I hope so I always start with the why and I think that that’s part of how I interpret UDL how I apply UDL I feel that until somebody cares like you were saying before learning can’t occur. Like I feel like somebody can store and regurgitate information without caring about it you know when they’re motivated by something else compliance grades whatever but if we’re really going to learn there has to be a degree of a value interest or care in it and so though people when they come to workshops are expecting to see what is this and how do I use it? I always intentionally start with why should you care about this before I even go into the weeds of what it is and so I have I think I’ve found that to be effective. I don’t have any hard data. So I’m kind of you know hoping it is effective as far as the how that’s been a lot of my work because

I pursued UDL as a doctoral candidate that meant that I get really got into the theory and I love theory I’m a you know, I taught philosophy for eight years and it’s difficult for me to sometimes to move out of that theoretical idea realm down into what are you gonna do on Monday? And that’s been an important critique that I’ve gotten sometimes for my early workshop off race. And so I’ve really tried to shift into you know being brief about the theory but then connecting into things that are meaningful practice so again that goes into some of the material I’ve been developing not only material specifically for training but material to use through the course design process. I’m fortunate to be part of an instructional design team here and to have gotten to see how UDL overlaps with instructional design traditions and an instructional design processes and so being part of that team has meant that well as we’ve been codifying what is our process for designing or redesigning a course or faculty come to us getting to infuse UDL and accessibility at different points in that process and think about what are we doing here exactly to apply UDL, what questions are we asking, what resources are we drawing from etc. and really making that a documented process has been very effective for me

One thing that I found to be interesting when I was early in this in this position was that my boss had asked me to make a checklist for applying UDL and my knee-jerk reaction was no you cannot boil UDL down into a checklist but everything else that we were doing accessibility instruction design it was all we do this then we do this then we do this, and it was a process so that we would have a sort of consistent reliable way of doing things and I could see the value in that and she was very emphatic and so I wanted to try and so we did go ahead and we made a checklist for UDL but I tried to re-envision what a checklist could be instead of do this and then do this and then do this it was when you’re developing the syllabus, these are things to consider did you consider each of these things as you were developing your syllabus as you’re developing your Canvass homepage? Did you consider each of these sins? And I’m really drawing strongly from the UDL guidelines and principles and thinking about what does this look like in the context of syllabus design?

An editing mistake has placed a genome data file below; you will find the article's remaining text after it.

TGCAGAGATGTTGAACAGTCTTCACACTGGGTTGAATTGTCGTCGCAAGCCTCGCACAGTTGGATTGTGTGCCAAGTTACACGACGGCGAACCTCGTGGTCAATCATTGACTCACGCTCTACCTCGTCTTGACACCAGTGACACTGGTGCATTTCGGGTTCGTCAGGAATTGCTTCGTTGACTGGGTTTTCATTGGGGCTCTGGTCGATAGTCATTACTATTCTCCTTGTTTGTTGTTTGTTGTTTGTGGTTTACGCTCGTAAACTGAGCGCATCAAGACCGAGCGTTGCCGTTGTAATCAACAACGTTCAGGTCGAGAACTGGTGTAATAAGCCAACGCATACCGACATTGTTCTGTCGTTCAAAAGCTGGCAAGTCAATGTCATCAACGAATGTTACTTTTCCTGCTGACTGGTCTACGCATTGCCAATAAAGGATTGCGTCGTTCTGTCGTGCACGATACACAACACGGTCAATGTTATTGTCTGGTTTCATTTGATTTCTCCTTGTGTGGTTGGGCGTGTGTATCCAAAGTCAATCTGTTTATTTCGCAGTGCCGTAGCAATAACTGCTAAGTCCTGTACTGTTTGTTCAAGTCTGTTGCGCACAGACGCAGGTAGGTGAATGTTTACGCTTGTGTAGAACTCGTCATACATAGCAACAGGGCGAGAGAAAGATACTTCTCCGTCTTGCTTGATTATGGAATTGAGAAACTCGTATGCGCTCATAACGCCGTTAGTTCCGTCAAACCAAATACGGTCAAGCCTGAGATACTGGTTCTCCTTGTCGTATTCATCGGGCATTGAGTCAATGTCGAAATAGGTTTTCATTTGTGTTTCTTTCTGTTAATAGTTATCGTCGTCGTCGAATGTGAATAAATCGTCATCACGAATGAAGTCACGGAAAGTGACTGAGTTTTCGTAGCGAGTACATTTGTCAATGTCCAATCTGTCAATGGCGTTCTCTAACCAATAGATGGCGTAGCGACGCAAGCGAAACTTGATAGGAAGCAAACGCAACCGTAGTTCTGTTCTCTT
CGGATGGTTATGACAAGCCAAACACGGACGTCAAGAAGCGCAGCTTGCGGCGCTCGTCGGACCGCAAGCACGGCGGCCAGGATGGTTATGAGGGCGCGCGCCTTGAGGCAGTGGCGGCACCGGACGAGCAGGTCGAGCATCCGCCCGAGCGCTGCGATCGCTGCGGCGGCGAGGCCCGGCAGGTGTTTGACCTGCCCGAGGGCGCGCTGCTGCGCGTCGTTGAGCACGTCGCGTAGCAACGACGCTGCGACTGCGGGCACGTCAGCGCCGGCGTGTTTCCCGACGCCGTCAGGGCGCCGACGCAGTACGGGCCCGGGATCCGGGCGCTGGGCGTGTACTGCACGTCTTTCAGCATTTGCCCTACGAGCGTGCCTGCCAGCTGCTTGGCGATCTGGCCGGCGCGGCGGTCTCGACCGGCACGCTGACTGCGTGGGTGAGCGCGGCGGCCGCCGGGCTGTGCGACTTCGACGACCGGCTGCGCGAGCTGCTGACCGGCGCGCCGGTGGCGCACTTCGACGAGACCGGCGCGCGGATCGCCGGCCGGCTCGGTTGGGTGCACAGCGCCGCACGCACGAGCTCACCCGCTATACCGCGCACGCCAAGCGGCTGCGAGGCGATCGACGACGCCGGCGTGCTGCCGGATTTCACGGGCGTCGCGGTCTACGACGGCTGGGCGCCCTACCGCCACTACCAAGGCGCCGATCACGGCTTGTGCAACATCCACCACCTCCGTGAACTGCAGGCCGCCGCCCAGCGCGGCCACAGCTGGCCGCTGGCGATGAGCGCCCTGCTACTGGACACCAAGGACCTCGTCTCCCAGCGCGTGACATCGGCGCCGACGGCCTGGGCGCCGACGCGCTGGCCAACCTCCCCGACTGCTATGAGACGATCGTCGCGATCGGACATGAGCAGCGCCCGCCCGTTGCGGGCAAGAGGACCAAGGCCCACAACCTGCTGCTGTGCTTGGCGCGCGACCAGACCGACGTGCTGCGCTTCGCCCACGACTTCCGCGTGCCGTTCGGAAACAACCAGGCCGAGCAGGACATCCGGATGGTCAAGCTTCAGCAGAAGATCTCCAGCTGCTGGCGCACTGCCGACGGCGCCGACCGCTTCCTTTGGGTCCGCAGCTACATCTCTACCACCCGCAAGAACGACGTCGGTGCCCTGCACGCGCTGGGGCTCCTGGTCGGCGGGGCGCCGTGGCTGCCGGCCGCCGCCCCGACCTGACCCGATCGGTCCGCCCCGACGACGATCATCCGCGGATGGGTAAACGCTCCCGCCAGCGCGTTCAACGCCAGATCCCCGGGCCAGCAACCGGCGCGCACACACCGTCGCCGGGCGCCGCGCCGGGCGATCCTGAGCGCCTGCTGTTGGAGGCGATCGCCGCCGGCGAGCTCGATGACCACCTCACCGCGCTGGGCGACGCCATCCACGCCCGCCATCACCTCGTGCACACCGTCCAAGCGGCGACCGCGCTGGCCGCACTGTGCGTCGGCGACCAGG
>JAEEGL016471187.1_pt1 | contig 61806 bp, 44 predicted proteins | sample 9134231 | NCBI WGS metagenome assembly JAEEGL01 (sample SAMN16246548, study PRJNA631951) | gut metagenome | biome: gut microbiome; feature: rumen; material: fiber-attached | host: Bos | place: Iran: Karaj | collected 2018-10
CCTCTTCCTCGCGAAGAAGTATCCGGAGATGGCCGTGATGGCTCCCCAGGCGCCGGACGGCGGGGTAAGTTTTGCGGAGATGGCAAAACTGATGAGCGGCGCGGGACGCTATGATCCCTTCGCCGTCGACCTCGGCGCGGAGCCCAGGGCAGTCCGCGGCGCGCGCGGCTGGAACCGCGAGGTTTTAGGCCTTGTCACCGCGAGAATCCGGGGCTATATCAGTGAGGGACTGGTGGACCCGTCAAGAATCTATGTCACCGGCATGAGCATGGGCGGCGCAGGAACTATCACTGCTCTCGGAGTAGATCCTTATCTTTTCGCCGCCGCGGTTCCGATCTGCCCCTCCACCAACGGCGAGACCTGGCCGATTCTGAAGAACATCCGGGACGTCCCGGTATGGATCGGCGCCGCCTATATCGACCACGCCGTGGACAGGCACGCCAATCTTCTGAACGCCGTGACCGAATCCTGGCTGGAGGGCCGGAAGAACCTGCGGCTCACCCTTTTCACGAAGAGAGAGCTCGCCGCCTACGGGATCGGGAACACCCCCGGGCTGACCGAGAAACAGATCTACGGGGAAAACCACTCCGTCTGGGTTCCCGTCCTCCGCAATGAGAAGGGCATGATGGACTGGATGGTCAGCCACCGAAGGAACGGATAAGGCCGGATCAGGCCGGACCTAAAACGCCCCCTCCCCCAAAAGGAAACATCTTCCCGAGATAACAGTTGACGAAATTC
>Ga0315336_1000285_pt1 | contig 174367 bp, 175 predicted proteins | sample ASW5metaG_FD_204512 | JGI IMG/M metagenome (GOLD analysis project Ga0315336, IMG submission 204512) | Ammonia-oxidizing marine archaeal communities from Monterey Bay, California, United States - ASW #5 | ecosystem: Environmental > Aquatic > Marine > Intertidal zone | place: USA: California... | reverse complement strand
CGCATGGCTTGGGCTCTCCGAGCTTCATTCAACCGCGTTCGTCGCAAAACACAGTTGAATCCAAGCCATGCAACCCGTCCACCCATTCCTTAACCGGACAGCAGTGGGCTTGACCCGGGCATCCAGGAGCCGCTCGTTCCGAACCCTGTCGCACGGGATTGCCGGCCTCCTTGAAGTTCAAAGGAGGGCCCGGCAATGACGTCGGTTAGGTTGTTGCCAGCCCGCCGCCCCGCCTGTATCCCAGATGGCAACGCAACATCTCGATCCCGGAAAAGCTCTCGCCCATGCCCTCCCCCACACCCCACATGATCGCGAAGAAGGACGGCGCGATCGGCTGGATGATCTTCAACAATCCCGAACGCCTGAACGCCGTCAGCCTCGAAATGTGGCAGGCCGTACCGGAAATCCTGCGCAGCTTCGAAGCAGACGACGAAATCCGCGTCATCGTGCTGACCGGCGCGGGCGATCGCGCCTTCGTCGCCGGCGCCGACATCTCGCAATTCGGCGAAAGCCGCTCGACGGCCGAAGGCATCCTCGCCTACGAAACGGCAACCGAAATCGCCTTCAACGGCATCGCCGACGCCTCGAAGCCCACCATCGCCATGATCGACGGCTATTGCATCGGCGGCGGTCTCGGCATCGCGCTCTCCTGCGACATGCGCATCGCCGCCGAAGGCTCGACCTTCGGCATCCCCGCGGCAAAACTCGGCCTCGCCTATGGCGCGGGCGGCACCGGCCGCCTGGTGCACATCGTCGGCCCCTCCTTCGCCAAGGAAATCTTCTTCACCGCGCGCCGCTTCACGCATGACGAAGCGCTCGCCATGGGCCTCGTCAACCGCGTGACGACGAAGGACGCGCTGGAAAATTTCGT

What does this look like in context of how students are engaging in the in the physical classroom or in the online environment? What resources can people consider to support students in that and just creating a sort of bank of ideas and questions and resources and what I’ve found is that that dramatically reduces the cognitive load that I need to bring to the table each time that I’m doing these consultations because I’m not having a brainstorm through all of that every time. It becomes a great at least starting point things to think about that often time leads into additional conversation and different avenues going forward.

[0:25:00]

Lillian:

Well, that’s fantastic. Then you can always add on to it so I know it always helps me to have a checklist and I know I function much better when I’ve got my list of things and you’re right. It reduces the cognitive load if I’ve got my list I’m much better able to do to go even further and move on even beyond that so.

And speaking of going on beyond you also are amazing because even outside of UT, Knoxville. You are doing amazing things with UDL like all over the place so, can you tell us more about the SIG, in fact there’s a whole bunch of letters that have to like orbit around Eric Moore. Things like a SIG, a UDLHE, UDL IRN. What are all of these things that you’re involved in that you can tell us about?

[0:25:56]

Eric:

Well let me start by giving a shout out to the many many people that are involved in all of that, it might be that the sometimes I end up as the most recognized that’s not necessarily I design I tend to be a pretty vocal type of person but there’s I can’t stress enough how valuable people out like Jody Black and Kate Snyder were to establishing that SIG and getting it off the ground that was it was absolutely a collaborative effort and remained so